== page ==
About the Author
There was a problem filtering reviews right now. Please try again later.
Collins does an admirable job at addressing these questions. Understanding that such unprecedented structures could only have resulted from a sea-change in human thought and experience, he connects the astronomical aspects of the temple to the Younger Dryas Impact Event which had caused such a physical and psychological upheaval in human existence. Following the same logic that Settegast had outlined in "Plato Prehistorian", Collins explores how the climactic upheaval of the impact led to global collapse of social structures and widespread human migrations. In addition to the physical affect on humans, the cometary bombardment produced lasting psychological and spiritual changes.
Collins traces the wanderings of one group of climactic refugees around the Black Sea and over the Caucasus Mountains to arrive in Asia minor. They leveraged the cultural memories of the people there to establish themselves as a priestly elite with the knowledge of how to appease the wrath of the sky gods. From this position they were able to organize the people to undertake the building of Gobekli Tepe.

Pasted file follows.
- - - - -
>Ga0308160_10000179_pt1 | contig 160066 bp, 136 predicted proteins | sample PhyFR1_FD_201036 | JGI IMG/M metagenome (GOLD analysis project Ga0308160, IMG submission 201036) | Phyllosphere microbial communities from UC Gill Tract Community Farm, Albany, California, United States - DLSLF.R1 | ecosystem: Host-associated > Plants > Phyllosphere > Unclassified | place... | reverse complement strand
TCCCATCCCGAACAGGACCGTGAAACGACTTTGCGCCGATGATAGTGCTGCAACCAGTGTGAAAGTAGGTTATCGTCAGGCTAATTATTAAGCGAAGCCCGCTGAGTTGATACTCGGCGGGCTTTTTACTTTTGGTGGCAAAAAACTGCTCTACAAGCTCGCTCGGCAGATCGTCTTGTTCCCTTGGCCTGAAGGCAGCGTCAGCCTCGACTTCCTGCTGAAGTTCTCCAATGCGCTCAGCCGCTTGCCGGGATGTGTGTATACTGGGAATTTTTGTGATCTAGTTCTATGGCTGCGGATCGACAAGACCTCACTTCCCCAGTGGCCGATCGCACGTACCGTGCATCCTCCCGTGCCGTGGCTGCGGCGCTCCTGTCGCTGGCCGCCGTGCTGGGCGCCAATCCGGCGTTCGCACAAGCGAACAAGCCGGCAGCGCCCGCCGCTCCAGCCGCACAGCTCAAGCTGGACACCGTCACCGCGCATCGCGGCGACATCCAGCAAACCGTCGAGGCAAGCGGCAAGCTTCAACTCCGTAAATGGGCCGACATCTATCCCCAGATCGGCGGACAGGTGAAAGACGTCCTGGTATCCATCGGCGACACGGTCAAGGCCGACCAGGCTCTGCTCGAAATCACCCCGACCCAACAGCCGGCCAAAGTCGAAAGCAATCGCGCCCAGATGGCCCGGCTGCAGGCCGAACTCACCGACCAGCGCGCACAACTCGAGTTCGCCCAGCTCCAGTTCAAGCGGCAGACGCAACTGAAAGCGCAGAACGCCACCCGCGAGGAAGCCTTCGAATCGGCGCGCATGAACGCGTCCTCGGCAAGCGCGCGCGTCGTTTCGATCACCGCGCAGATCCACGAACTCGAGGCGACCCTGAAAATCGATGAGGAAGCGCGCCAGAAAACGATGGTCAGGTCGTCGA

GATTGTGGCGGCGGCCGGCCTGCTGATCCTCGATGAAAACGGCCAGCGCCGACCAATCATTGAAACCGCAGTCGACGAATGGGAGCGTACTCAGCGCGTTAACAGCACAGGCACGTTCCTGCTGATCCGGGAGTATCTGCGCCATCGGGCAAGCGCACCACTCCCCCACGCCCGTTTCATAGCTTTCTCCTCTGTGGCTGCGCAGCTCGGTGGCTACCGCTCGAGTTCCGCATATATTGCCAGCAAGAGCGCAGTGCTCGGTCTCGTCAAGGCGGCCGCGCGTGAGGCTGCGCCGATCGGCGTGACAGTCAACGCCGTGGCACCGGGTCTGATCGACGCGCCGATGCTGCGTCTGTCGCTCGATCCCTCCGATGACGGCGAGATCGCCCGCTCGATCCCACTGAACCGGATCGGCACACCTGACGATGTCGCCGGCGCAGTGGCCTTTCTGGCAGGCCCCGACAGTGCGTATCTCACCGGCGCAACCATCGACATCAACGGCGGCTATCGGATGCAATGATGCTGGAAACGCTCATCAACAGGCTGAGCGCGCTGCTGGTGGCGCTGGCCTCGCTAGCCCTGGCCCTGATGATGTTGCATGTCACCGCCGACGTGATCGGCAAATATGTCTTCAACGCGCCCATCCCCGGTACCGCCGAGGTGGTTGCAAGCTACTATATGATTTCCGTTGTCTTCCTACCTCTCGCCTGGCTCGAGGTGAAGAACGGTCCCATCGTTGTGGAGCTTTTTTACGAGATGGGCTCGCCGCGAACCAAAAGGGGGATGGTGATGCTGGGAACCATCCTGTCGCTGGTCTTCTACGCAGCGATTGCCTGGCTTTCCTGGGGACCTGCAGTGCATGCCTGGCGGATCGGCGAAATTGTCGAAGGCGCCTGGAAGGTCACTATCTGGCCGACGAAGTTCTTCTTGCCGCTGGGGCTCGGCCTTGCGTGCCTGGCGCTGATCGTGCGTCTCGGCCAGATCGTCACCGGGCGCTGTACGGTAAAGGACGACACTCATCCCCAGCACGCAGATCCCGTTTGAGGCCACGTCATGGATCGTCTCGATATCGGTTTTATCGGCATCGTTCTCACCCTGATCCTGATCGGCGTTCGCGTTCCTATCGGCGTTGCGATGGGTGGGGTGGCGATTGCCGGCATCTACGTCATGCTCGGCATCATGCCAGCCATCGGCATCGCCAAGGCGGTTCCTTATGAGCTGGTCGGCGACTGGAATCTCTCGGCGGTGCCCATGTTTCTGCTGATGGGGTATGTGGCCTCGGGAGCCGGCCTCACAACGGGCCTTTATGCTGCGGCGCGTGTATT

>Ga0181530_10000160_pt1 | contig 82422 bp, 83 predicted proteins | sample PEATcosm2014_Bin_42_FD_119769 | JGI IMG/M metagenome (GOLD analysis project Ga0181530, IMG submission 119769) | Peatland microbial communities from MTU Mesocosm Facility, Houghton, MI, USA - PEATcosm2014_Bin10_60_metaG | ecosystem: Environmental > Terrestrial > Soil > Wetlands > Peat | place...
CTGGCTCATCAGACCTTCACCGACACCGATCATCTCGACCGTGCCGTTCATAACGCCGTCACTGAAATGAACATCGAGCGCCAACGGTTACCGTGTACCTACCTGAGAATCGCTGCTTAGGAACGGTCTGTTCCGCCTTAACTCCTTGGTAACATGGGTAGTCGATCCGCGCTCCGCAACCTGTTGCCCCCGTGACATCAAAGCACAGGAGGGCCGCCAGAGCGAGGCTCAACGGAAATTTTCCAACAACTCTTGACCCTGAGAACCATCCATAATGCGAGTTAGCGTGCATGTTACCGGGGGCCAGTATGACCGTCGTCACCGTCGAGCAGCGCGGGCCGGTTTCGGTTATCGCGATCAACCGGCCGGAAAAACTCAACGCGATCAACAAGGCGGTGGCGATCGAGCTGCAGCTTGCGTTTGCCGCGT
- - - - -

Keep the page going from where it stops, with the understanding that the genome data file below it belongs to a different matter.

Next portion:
But this is not just an historical curiosity. The builders of Gobekli Tepe were our progenitors, both culturally and literally. The valleys and hillsides surrounding Gobekli Tepe are where the Neolithic Revolution started. Genetic analysis has traced the ancestors of our modern grains to this very spot.
In his evaluation of Gobekli Tepe Collins answers a question that has stymied archaeologists and prehistorians for decades. Why farming? Although you can still find claims that humans took to farming in the face of uncertain food supplies caused by climactic upheaval, this has been proven wrong time and again. Farmers lead a precarious, back-breaking existence, putting in a huge amount of time and labor for a low quality, nutrient poor diet. Farmers face the recurrent threat of crop failure and famine, problems unknown to hunter-gatherers.